Explanation of the formation of sparkling auroral beads strung on the night sky

(ORDO NEWS) — Astronomers using several telescopes have observed a special type of glow in the night sky, in which the sources are small “beads” in the sky, resembling a necklace of precious stones.

Analyzing the results of the observations will help astronomers gain a deeper understanding of the mechanisms behind the formation of these amazing light shows.

Known as “auroral beads,” these light sources appear in clusters in the sky, while the more traditional auroras look more like ribbons of light.

A group of 13 spacecraft, including the European Space Agency’s Cluster mission, observed this process, which leads to the formation of auroral beads on the day side of the Earth, facing the Sun.

This study provides an opportunity to better understand the formation of such a unique kind of luminescence of the earth’s atmosphere, the authors explained.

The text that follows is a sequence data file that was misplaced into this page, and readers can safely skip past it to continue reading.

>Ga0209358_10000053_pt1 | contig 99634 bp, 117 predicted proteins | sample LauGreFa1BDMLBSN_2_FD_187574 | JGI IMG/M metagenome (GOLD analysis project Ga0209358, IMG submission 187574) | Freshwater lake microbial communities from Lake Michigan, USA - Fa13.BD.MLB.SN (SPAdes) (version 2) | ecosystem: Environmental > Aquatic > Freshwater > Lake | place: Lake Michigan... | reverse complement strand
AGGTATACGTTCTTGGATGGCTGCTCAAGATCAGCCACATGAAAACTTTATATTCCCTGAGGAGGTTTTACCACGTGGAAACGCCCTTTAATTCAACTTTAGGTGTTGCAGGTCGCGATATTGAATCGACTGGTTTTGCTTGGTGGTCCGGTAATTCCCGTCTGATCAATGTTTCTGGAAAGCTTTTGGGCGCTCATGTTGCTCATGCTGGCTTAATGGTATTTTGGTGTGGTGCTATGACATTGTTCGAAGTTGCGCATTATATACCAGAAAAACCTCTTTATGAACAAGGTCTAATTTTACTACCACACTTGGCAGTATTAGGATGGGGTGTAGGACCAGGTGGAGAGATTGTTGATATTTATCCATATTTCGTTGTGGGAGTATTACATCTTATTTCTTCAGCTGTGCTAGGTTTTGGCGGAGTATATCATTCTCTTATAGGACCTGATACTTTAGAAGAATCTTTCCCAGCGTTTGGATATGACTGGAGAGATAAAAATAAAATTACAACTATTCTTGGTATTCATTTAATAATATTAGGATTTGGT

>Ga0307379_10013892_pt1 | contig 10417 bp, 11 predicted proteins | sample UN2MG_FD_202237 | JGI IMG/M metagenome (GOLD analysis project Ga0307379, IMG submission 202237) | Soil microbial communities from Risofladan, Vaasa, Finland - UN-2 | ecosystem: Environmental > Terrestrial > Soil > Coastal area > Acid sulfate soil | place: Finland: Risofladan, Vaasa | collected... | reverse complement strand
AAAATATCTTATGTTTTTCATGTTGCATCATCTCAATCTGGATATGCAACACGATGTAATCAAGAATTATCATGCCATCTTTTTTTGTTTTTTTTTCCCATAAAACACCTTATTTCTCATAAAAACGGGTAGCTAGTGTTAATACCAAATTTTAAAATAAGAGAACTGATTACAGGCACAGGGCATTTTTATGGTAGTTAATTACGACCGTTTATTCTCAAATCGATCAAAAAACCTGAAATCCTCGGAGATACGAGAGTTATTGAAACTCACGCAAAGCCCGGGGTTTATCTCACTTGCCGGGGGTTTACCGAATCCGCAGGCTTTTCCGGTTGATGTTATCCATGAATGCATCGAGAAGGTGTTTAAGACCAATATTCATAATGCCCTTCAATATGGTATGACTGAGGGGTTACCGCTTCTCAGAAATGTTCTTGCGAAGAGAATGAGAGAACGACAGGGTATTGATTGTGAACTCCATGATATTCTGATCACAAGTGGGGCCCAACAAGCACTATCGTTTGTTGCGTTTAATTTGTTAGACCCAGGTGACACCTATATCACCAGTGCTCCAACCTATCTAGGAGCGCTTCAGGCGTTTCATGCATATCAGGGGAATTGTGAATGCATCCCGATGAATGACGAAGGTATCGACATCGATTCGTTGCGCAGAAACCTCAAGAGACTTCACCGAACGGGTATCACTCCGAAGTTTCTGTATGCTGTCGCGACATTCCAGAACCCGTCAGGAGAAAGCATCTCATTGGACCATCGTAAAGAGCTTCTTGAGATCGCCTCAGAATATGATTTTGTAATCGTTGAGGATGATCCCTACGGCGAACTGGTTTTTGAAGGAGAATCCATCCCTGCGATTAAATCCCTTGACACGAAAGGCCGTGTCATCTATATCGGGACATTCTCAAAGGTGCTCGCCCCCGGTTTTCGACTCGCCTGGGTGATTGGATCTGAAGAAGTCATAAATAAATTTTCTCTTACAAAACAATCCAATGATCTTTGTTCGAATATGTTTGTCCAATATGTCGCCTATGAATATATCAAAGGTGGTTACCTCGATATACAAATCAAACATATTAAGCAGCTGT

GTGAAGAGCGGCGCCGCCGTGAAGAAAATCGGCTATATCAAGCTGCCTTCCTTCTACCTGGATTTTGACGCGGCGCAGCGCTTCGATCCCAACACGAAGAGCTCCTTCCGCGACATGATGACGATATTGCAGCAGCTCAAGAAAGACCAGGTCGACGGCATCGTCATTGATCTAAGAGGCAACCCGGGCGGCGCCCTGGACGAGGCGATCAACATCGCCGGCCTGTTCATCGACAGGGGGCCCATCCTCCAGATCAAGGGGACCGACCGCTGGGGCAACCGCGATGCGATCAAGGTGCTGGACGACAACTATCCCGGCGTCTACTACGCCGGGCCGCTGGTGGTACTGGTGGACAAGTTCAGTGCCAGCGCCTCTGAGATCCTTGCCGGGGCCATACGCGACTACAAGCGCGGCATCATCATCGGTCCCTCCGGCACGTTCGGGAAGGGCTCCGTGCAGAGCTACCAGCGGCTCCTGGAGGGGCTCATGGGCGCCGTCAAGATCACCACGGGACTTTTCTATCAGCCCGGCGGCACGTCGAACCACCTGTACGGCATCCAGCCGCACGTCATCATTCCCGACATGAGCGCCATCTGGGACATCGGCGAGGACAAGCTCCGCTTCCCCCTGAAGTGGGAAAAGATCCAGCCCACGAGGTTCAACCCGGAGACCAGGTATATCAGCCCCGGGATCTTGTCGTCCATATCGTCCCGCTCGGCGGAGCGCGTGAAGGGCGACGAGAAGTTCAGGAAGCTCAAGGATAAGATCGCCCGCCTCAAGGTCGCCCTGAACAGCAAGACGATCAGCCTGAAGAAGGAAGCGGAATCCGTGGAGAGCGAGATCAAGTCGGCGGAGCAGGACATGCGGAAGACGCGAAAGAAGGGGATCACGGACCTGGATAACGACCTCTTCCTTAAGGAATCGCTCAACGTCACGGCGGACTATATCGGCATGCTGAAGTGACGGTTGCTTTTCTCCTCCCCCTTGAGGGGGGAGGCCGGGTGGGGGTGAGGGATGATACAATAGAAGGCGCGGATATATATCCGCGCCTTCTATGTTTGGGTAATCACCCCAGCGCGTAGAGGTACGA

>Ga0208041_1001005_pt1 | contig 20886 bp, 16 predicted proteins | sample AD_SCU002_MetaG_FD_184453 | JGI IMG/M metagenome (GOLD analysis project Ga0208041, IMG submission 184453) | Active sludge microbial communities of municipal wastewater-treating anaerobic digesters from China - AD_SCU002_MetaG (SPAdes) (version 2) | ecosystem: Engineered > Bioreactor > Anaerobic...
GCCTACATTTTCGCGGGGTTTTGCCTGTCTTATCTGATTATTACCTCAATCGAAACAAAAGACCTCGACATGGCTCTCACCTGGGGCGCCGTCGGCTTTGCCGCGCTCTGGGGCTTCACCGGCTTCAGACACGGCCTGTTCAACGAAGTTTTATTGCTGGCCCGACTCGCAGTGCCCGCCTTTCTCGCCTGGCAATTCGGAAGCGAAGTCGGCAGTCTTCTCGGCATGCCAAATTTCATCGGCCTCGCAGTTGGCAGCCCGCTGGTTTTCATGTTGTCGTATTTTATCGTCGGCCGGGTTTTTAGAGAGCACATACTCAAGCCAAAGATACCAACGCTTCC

Auroras and other forms of airglow are caused by electrical storms or charged particles emitted by the Sun. Observations made on November 6, 2018 revealed that vortices at the edge of the Earth’s magnetosphere – the magnetic field that surrounds our planet and protects it from solar radiation – made it possible for some of the charged solar particles to tunnel to the Earth’s surface, causing the streams observed in the sky as “auroral beads,” according to a statement from the European Space Agency.

These spacecraft were located on the night side of the Earth, near the planet’s magnetopause, a thin layer at the outer edge of the magnetosphere.

While some of these spacecraft observed the vortices, others recorded streams of charged particles moving towards the Earth.

The joint analysis of the results of these observations allowed the researchers to study the entire process of auroral bead formation from beginning to end for the first time, according to the announcement.

These vortices, which look like small whirlpools and are used to quickly track solar particles, are formed when the solar wind blows through the magnetopause, similar to the wind that mixes the clouds in the Earth’s atmosphere and the water in the oceans on its surface.

In turn, the solar wind electrons spiral down towards the magnetosphere and eventually reach the Earth’s upper atmosphere, where the electrons interact with hydrogen, oxygen and nitrogen.

This leads to the glow of the molecules and the formation of round auroral beads that appear to be strung on the night sky, the authors found.


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